This giant worm was a little too ugly to join his cousin on Arrakis.

The game’s focus (and where it shines most) is its multiplayer. If controlling a small squad of units in the single-player game feels like StarCraft, the multiplayer feels more like Diablo. Multiplayer is a co-op experience for up to eight players in which you only control one character. As you play, you’ll earn experience points so you can go up in both level and rank, allowing you to unlock new classes, abilities, and weapons to use in your next game.

There’s a light story in the multiplayer campaign, but the bigger draw is that each time you play a map, the experience is unlikely to be the same as the last time you played. Beyond a selection of game variables the game’s host can toggle before a match (tweaking things like the amount of time between enemy wave spawns or increasing the number of bosses you’ll encounter), each deployment onto a map is somewhat randomized. The geometry of the location stays the same (though maps are large, so there is a lot to explore), but the enemies you’ll encounter and the missions you’ll receive are dynamic. These missions usually boil down to standard tasks like “kill all the enemies in this area” or “search this body for some information,” but it’s nice to have their order and location shuffled around every game so completing them doesn’t become too rote.

Like most co-op multiplayer experiences, The Red Solstice is best with friends. If you have none (or you just want a challenge), you can play the game’s “Survival” mode, which is essentially the multiplayer mode except you control a handful of AI units to make up for the missing human players. It can be fun, but there’s a genuine sense of camaraderie when playing online with a solid group of four to eight people, and the solo experience can’t replicate that.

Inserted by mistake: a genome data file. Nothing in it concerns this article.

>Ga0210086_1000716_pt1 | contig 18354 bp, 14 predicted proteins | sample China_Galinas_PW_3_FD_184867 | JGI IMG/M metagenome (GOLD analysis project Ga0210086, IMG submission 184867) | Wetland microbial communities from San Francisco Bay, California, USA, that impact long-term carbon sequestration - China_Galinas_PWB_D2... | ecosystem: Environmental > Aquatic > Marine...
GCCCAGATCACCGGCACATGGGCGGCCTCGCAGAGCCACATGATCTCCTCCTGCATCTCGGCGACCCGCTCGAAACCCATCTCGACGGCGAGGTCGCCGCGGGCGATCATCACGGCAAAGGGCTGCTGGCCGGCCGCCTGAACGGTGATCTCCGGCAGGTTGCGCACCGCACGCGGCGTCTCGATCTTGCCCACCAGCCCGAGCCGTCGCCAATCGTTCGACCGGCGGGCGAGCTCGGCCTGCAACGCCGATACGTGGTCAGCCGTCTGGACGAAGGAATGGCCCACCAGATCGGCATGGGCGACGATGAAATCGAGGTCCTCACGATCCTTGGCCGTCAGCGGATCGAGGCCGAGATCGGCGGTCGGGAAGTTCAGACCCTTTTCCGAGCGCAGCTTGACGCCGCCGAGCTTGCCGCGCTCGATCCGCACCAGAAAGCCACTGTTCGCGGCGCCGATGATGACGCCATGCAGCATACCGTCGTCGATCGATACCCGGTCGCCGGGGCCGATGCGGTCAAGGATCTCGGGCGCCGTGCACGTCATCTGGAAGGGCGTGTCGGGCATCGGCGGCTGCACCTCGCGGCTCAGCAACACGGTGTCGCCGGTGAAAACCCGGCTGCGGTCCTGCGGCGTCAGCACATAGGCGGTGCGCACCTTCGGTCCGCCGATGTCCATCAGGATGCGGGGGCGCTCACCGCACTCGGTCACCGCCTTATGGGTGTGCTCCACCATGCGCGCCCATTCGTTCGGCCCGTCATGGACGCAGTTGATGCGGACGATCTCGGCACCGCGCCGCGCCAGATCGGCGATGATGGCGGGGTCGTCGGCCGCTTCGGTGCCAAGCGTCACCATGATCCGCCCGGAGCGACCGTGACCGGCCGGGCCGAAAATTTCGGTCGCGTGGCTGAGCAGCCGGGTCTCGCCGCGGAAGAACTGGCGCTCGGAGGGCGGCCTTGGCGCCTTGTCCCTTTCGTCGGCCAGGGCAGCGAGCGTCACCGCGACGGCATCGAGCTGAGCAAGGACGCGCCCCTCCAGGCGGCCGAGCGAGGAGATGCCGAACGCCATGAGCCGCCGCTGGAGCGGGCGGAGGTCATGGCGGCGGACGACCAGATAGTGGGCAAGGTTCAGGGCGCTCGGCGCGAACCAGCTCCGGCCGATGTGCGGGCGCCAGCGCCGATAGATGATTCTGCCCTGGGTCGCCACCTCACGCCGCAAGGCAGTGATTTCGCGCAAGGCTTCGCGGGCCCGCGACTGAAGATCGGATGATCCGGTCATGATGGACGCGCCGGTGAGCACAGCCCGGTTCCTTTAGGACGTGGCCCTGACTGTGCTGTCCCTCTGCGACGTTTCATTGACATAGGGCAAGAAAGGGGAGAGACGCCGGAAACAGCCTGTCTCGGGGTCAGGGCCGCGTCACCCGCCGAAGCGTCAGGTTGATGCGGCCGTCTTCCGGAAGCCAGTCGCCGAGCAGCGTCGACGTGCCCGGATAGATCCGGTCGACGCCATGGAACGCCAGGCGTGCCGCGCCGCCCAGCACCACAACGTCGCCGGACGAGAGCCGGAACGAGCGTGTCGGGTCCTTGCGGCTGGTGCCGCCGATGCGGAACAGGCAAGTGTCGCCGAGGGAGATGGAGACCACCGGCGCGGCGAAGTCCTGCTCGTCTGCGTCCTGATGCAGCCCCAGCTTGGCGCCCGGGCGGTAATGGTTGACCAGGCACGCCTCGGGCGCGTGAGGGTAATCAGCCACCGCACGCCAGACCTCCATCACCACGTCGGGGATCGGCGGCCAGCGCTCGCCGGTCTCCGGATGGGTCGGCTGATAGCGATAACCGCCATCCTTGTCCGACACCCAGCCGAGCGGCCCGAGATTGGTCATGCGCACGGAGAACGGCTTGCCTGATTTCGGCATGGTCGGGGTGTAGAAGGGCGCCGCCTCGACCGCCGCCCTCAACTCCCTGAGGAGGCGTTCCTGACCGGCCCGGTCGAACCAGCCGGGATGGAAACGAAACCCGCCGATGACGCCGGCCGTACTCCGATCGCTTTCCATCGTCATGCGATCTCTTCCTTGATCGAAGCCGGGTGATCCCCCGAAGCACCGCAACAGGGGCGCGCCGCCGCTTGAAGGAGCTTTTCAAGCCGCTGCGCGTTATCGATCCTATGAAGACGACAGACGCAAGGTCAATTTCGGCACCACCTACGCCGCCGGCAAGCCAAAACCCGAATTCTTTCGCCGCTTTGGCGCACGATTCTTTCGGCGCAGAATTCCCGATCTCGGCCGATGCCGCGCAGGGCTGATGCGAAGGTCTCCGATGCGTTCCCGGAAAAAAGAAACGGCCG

If you try to treat The Red Solstice as a pure action game, you will struggle to succeed.

It can also be good to hop online and try to find some experienced players willing to show you the ropes, especially because you aren’t likely to learn them all without some help. Even after playing through all 10 missions of the single-player campaign, I felt that the game never communicated some things to me–at least not well. For example, I did not know you could pick up (and then toss) exploding barrels until I saw another player do it online. This bit of knowledge would have made one specific section of a single-player mission, in which I needed to blow up some barricades, a bit less frustrating.

Getting to the center of the storm that is The Red Solstice isn’t easy. A less-than-stellar tutorial and initial overload of information combined with a handful of quirks and bugs make it a game you have to stick with for a little while before you can fully appreciate its depth. If you can reach that point, though, and you have some friends to reach it with, this a storm you will successfully weather.